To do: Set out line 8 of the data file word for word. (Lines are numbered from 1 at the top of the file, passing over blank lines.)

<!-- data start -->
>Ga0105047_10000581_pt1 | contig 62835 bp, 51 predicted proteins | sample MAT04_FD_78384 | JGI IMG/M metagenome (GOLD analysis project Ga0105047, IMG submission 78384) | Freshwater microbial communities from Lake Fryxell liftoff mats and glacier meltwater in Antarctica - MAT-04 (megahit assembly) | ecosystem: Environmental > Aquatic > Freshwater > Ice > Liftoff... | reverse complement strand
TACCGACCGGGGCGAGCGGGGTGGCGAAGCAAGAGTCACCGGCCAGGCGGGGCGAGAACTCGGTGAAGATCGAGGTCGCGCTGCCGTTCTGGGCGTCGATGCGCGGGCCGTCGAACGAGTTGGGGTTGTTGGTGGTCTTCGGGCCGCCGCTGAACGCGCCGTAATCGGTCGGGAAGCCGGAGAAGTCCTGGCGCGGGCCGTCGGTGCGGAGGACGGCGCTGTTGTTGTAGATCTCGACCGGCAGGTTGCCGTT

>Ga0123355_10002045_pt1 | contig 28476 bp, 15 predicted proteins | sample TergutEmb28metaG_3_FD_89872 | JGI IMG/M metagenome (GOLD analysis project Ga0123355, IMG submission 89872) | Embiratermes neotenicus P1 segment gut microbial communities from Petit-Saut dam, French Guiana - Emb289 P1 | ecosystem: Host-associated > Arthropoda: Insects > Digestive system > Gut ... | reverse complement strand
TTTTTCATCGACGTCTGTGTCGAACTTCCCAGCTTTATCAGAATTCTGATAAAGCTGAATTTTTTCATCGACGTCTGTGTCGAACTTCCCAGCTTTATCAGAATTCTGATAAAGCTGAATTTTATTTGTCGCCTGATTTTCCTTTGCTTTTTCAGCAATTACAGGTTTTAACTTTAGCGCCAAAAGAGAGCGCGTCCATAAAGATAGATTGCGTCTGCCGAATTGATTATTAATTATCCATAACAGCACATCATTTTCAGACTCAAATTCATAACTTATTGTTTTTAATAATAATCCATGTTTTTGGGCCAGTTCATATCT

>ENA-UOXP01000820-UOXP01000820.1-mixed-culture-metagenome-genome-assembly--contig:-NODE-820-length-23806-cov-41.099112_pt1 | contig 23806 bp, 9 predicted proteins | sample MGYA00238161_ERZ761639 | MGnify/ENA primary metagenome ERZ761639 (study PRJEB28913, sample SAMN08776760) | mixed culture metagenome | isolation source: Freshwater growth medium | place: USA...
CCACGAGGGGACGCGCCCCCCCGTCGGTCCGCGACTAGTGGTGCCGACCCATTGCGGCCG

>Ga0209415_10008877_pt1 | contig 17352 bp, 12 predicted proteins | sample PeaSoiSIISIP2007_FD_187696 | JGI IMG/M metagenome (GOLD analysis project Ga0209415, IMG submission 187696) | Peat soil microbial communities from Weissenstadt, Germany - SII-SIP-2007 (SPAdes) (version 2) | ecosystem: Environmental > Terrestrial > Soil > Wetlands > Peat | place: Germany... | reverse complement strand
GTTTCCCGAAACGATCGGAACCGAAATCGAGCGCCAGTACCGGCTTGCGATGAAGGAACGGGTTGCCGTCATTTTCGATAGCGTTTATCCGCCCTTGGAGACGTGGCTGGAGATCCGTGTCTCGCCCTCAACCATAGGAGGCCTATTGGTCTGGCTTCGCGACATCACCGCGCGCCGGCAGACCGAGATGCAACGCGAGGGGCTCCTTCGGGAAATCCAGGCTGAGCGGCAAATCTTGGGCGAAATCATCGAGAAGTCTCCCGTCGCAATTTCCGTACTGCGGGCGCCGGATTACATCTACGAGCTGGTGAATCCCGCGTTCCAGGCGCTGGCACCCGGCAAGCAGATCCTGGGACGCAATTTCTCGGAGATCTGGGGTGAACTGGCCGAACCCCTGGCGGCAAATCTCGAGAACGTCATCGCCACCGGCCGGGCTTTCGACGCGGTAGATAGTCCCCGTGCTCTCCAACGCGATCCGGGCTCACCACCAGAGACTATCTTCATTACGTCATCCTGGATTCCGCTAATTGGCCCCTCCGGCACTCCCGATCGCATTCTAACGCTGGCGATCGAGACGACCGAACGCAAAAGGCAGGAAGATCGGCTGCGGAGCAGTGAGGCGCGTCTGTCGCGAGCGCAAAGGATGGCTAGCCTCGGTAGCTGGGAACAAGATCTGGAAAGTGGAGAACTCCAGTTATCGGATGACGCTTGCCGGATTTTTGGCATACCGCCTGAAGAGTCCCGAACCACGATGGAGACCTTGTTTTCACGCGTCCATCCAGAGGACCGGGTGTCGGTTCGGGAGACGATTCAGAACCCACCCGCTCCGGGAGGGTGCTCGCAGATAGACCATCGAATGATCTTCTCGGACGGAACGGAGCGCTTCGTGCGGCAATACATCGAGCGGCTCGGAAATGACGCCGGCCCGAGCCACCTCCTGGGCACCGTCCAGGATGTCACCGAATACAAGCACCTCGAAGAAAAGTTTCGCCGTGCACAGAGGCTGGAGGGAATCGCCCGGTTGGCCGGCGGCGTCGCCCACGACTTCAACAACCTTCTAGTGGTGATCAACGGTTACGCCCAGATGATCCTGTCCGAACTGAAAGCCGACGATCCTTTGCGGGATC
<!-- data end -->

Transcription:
GTTTCCCGAAACGATCGGAACCGAAATCGAGCGCCAGTACCGGCTTGCGATGAAGGAACGGGTTGCCGTCATTTTCGATAGCGTTTATCCGCCCTTGGAGACGTGGCTGGAGATCCGTGTCTCGCCCTCAACCATAGGAGGCCTATTGGTCTGGCTTCGCGACATCACCGCGCGCCGGCAGACCGAGATGCAACGCGAGGGGCTCCTTCGGGAAATCCAGGCTGAGCGGCAAATCTTGGGCGAAATCATCGAGAAGTCTCCCGTCGCAATTTCCGTACTGCGGGCGCCGGATTACATCTACGAGCTGGTGAATCCCGCGTTCCAGGCGCTGGCACCCGGCAAGCAGATCCTGGGACGCAATTTCTCGGAGATCTGGGGTGAACTGGCCGAACCCCTGGCGGCAAATCTCGAGAACGTCATCGCCACCGGCCGGGCTTTCGACGCGGTAGATAGTCCCCGTGCTCTCCAACGCGATCCGGGCTCACCACCAGAGACTATCTTCATTACGTCATCCTGGATTCCGCTAATTGGCCCCTCCGGCACTCCCGATCGCATTCTAACGCTGGCGATCGAGACGACCGAACGCAAAAGGCAGGAAGATCGGCTGCGGAGCAGTGAGGCGCGTCTGTCGCGAGCGCAAAGGATGGCTAGCCTCGGTAGCTGGGAACAAGATCTGGAAAGTGGAGAACTCCAGTTATCGGATGACGCTTGCCGGATTTTTGGCATACCGCCTGAAGAGTCCCGAACCACGATGGAGACCTTGTTTTCACGCGTCCATCCAGAGGACCGGGTGTCGGTTCGGGAGACGATTCAGAACCCACCCGCTCCGGGAGGGTGCTCGCAGATAGACCATCGAATGATCTTCTCGGACGGAACGGAGCGCTTCGTGCGGCAATACATCGAGCGGCTCGGAAATGACGCCGGCCCGAGCCACCTCCTGGGCACCGTCCAGGATGTCACCGAATACAAGCACCTCGAAGAAAAGTTTCGCCGTGCACAGAGGCTGGAGGGAATCGCCCGGTTGGCCGGCGGCGTCGCCCACGACTTCAACAACCTTCTAGTGGTGATCAACGGTTACGCCCAGATGATCCTGTCCGAACTGAAAGCCGACGATCCTTTGCGGGATC